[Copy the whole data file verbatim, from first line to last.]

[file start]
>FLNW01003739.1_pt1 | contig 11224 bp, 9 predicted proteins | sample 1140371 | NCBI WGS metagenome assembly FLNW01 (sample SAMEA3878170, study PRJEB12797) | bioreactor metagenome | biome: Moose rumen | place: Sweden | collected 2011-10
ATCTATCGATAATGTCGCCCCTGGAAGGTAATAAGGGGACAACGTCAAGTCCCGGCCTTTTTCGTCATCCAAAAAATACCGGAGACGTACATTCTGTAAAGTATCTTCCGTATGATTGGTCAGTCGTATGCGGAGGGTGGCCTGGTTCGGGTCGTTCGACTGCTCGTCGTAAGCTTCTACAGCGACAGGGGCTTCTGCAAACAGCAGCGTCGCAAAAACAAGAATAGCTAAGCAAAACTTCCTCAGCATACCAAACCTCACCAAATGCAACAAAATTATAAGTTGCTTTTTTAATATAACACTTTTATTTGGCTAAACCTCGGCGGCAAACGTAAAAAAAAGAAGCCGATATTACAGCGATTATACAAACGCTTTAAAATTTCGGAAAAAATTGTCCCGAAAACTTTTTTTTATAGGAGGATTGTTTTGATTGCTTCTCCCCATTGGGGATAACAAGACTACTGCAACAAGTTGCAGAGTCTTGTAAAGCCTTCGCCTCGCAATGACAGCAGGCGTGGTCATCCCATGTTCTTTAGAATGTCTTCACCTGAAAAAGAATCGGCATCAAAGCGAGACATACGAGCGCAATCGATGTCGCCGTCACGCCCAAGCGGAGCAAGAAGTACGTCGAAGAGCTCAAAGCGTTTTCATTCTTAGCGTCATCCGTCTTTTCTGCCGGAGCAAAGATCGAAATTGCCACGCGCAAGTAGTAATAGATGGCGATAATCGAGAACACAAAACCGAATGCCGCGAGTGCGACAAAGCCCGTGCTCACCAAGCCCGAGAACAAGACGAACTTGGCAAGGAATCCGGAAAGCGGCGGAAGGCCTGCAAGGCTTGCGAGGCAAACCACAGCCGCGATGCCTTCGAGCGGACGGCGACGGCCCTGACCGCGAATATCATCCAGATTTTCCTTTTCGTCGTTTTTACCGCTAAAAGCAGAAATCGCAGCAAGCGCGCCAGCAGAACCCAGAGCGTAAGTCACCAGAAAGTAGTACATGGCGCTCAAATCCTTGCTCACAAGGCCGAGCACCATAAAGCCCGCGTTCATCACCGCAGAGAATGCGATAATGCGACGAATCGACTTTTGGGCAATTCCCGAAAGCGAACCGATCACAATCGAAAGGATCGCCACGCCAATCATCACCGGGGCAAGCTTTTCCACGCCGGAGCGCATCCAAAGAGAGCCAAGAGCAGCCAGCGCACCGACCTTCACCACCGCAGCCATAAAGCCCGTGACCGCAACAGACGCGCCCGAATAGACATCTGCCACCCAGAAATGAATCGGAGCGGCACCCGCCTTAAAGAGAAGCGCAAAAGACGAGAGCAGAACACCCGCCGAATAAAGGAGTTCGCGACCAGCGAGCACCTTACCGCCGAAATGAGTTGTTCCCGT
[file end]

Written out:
>FLNW01003739.1_pt1 | contig 11224 bp, 9 predicted proteins | sample 1140371 | NCBI WGS metagenome assembly FLNW01 (sample SAMEA3878170, study PRJEB12797) | bioreactor metagenome | biome: Moose rumen | place: Sweden | collected 2011-10
ATCTATCGATAATGTCGCCCCTGGAAGGTAATAAGGGGACAACGTCAAGTCCCGGCCTTTTTCGTCATCCAAAAAATACCGGAGACGTACATTCTGTAAAGTATCTTCCGTATGATTGGTCAGTCGTATGCGGAGGGTGGCCTGGTTCGGGTCGTTCGACTGCTCGTCGTAAGCTTCTACAGCGACAGGGGCTTCTGCAAACAGCAGCGTCGCAAAAACAAGAATAGCTAAGCAAAACTTCCTCAGCATACCAAACCTCACCAAATGCAACAAAATTATAAGTTGCTTTTTTAATATAACACTTTTATTTGGCTAAACCTCGGCGGCAAACGTAAAAAAAAGAAGCCGATATTACAGCGATTATACAAACGCTTTAAAATTTCGGAAAAAATTGTCCCGAAAACTTTTTTTTATAGGAGGATTGTTTTGATTGCTTCTCCCCATTGGGGATAACAAGACTACTGCAACAAGTTGCAGAGTCTTGTAAAGCCTTCGCCTCGCAATGACAGCAGGCGTGGTCATCCCATGTTCTTTAGAATGTCTTCACCTGAAAAAGAATCGGCATCAAAGCGAGACATACGAGCGCAATCGATGTCGCCGTCACGCCCAAGCGGAGCAAGAAGTACGTCGAAGAGCTCAAAGCGTTTTCATTCTTAGCGTCATCCGTCTTTTCTGCCGGAGCAAAGATCGAAATTGCCACGCGCAAGTAGTAATAGATGGCGATAATCGAGAACACAAAACCGAATGCCGCGAGTGCGACAAAGCCCGTGCTCACCAAGCCCGAGAACAAGACGAACTTGGCAAGGAATCCGGAAAGCGGCGGAAGGCCTGCAAGGCTTGCGAGGCAAACCACAGCCGCGATGCCTTCGAGCGGACGGCGACGGCCCTGACCGCGAATATCATCCAGATTTTCCTTTTCGTCGTTTTTACCGCTAAAAGCAGAAATCGCAGCAAGCGCGCCAGCAGAACCCAGAGCGTAAGTCACCAGAAAGTAGTACATGGCGCTCAAATCCTTGCTCACAAGGCCGAGCACCATAAAGCCCGCGTTCATCACCGCAGAGAATGCGATAATGCGACGAATCGACTTTTGGGCAATTCCCGAAAGCGAACCGATCACAATCGAAAGGATCGCCACGCCAATCATCACCGGGGCAAGCTTTTCCACGCCGGAGCGCATCCAAAGAGAGCCAAGAGCAGCCAGCGCACCGACCTTCACCACCGCAGCCATAAAGCCCGTGACCGCAACAGACGCGCCCGAATAGACATCTGCCACCCAGAAATGAATCGGAGCGGCACCCGCCTTAAAGAGAAGCGCAAAAGACGAGAGCAGAACACCCGCCGAATAAAGGAGTTCGCGACCAGCGAGCACCTTACCGCCGAAATGAGTTGTTCCCGT